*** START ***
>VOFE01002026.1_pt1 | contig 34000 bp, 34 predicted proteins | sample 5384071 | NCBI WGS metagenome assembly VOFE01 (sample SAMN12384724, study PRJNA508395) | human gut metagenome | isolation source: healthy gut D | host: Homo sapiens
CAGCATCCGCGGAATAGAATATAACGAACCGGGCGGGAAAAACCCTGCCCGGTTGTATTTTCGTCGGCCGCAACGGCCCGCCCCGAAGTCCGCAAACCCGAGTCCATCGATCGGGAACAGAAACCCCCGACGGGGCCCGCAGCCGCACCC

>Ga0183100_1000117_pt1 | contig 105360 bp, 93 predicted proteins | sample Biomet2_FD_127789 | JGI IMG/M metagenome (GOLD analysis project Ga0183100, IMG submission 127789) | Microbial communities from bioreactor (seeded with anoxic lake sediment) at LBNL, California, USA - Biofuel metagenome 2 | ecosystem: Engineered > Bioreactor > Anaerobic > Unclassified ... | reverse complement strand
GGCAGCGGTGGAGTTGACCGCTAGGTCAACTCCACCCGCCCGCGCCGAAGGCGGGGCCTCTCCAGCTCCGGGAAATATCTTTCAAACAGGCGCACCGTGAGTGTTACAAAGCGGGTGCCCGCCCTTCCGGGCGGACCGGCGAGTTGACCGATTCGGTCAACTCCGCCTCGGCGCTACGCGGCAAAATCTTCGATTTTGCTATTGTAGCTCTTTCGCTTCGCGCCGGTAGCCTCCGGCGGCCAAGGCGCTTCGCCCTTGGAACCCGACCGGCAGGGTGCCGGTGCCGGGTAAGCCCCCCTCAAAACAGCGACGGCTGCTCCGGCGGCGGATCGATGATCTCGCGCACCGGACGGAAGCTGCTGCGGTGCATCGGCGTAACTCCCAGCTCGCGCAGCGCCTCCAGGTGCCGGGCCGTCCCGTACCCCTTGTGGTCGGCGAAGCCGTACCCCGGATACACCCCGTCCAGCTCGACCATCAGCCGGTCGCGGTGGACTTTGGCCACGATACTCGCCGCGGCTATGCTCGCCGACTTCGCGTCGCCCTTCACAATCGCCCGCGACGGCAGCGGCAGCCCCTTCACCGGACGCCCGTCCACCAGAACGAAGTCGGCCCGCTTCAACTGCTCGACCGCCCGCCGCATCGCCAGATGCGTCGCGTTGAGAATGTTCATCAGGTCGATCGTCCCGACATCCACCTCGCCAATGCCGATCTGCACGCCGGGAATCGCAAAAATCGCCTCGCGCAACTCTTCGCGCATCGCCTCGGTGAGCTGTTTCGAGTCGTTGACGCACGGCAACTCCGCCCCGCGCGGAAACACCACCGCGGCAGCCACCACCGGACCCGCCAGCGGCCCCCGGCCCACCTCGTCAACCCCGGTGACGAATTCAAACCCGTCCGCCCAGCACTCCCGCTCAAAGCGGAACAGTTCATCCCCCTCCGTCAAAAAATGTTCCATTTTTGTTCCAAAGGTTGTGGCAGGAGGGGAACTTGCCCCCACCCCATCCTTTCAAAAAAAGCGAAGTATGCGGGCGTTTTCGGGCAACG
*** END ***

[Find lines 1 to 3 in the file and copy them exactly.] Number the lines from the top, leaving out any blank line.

>VOFE01002026.1_pt1 | contig 34000 bp, 34 predicted proteins | sample 5384071 | NCBI WGS metagenome assembly VOFE01 (sample SAMN12384724, study PRJNA508395) | human gut metagenome | isolation source: healthy gut D | host: Homo sapiens
CAGCATCCGCGGAATAGAATATAACGAACCGGGCGGGAAAAACCCTGCCCGGTTGTATTTTCGTCGGCCGCAACGGCCCGCCCCGAAGTCCGCAAACCCGAGTCCATCGATCGGGAACAGAAACCCCCGACGGGGCCCGCAGCCGCACCC

>Ga0183100_1000117_pt1 | contig 105360 bp, 93 predicted proteins | sample Biomet2_FD_127789 | JGI IMG/M metagenome (GOLD analysis project Ga0183100, IMG submission 127789) | Microbial communities from bioreactor (seeded with anoxic lake sediment) at LBNL, California, USA - Biofuel metagenome 2 | ecosystem: Engineered > Bioreactor > Anaerobic > Unclassified ... | reverse complement strand